Analytics: Flow Cytometry

Flow Cytometry: A Bioanalytical Platform for Cell and Gene Therapy

Flow cytometry is a powerful technology in the emerging cell and gene therapies (CGT) field and plays a significant role in various stages in the adoptive cell therapies, but what are its advantages and limitations?

By Kevin Lang, Adam Rupert, Spencer Hebert, Emily Bauer and Vellalore Kakkanaiah at PPD Clinical Research Business (Thermo Fisher Scientific)

Over the last couple of decades, the evolution of medicines from small molecules to proteins has led to the development of new cell and gene therapies (CGT) to treat a variety of diseases.1,2 Flow cytometry is a powerful technology in the emerging CGT field because it can be leveraged to evaluate advanced therapy medicinal products (ATMPs) during the good manufacturing practice (GMP) process, as well as monitor cellular kinetics after patient administration and examine pharmacodynamics (PD).3

Characterisation of ATMPs

Manufacturing cellular therapies, such as chimeric antigen receptors (CAR T and CAR NK-cells) is required for the evaluation of quality and purity of the drug product.
Critical quality attributes (CQA) that are evaluated include transduction efficiency, viability, purity and phenotype.3,4 Multiparametric flow cytometry allows characterisation of the previously mentioned CQAs.3,4 Other technologies are available, but flow cytometry allows for efficient functional characterisation, while also providing insights into potency.5 This assessment includes proliferation, degranulation, phagocytic capacity, antigen presentation and cytokine release capabilities. The association between the composition, viability and cellular phenotype of ATMPs is an area of active investigation.6 The US Food and Drug Administration (FDA) recently published draft guidance for the development of CAR T-cell products.7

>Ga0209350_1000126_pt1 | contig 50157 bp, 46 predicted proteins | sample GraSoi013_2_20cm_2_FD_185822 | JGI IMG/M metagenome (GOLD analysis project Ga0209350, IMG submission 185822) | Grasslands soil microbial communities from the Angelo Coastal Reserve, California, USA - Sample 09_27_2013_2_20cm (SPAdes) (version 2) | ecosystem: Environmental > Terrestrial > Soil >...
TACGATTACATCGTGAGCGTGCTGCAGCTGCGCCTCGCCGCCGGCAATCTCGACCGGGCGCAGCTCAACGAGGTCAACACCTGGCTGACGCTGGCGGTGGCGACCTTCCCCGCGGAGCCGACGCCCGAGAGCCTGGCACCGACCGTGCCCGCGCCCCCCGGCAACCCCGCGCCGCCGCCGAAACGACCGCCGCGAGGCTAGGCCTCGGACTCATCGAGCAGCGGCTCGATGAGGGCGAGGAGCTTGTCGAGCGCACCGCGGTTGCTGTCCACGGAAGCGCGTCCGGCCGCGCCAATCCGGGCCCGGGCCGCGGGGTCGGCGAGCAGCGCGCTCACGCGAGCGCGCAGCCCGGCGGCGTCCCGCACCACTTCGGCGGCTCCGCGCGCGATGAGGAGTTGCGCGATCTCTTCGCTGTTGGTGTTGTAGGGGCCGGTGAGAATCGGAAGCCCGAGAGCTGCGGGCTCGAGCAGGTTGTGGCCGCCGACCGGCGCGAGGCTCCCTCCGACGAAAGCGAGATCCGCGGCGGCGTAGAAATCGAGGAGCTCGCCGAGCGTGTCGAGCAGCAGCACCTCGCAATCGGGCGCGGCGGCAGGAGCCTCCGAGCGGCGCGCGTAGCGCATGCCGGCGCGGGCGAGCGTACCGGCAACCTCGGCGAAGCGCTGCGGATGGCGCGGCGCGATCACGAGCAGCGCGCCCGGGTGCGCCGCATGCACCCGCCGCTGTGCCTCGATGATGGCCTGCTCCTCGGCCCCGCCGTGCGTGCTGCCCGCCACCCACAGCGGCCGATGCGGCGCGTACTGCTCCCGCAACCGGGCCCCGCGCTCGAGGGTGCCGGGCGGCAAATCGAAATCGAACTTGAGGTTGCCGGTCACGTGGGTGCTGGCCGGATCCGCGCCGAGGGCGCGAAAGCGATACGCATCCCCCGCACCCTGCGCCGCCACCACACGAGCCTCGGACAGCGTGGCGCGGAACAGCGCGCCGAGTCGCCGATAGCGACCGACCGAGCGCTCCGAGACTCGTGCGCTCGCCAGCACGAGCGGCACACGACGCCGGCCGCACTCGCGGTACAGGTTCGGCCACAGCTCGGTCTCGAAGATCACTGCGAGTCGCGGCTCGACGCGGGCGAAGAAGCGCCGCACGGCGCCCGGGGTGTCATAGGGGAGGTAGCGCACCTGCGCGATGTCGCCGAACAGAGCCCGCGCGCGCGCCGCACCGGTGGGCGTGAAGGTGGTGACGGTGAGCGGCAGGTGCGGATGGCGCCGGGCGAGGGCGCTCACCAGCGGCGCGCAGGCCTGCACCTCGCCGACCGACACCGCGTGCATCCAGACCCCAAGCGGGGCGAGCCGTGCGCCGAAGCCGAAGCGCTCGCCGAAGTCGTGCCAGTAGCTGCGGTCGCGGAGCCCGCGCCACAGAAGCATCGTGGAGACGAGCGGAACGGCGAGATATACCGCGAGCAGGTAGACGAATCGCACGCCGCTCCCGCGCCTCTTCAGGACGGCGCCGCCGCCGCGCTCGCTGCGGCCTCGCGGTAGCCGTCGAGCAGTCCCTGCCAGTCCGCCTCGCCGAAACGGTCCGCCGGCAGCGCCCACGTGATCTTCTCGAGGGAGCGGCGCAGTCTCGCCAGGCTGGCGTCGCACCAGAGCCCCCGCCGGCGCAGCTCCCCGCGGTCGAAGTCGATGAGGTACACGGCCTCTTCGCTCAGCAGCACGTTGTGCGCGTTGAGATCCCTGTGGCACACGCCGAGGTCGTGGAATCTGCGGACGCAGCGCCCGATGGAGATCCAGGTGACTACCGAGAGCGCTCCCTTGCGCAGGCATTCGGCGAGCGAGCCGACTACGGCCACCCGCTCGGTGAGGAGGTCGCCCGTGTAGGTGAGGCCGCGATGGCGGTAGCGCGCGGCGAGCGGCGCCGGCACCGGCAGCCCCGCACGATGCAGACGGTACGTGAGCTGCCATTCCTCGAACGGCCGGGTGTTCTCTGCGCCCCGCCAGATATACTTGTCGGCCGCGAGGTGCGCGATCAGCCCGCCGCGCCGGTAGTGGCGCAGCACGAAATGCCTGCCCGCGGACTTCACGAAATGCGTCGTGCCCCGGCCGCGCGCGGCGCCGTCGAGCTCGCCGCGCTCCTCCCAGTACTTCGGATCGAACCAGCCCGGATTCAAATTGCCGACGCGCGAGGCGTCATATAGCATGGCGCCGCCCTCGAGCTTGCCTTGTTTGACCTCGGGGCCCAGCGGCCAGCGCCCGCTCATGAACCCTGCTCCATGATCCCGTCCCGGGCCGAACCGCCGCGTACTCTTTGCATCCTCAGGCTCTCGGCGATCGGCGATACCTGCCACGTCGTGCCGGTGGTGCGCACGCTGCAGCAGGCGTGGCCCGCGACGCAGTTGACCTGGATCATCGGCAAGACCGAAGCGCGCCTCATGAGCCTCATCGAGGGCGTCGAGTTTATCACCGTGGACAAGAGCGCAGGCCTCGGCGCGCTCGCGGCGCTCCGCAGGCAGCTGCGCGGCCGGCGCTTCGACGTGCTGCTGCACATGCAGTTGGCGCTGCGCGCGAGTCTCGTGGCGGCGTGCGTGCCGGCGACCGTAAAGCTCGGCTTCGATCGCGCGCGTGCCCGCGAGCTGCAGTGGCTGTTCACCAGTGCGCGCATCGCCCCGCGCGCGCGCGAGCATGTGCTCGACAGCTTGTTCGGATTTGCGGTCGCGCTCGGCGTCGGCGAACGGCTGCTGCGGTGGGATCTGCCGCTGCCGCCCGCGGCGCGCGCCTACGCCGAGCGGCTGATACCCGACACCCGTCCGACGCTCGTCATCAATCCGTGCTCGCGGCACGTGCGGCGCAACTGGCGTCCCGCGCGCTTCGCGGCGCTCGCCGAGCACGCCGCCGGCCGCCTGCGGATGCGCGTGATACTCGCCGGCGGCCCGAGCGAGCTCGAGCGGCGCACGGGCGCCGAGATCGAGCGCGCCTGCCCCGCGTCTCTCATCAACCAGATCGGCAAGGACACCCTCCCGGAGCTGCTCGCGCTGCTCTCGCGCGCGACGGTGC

Monitoring Cellular Kinetics

Cellular therapeutics are ‘living drugs’ that defy traditional drug kinetics with the potential to proliferate in vivo upon drug infusion.5,8-10 After infusion, the cellular kinetics can be monitored using multiparametric flow cytometry to help determine safety and efficacy in clinical trials.8-10 Enumeration of the drug product can be monitored over time in various matrices such as peripheral blood, bone marrow or cerebral spinal fluid. The ATMP modifications can be easily identified using specific antibodies deployed with standard flow cytometry immunophenotyping panels. These panels support CGT trials by identifying CAR T-cells, genetically engineered red blood cells, CAR natural killer cells (CAR-NK’s) adrenoleukodystrophy (ALDP) monocytes and Sipuleucel-T (a dendritic cell vaccine targeting prostate cancer).11-14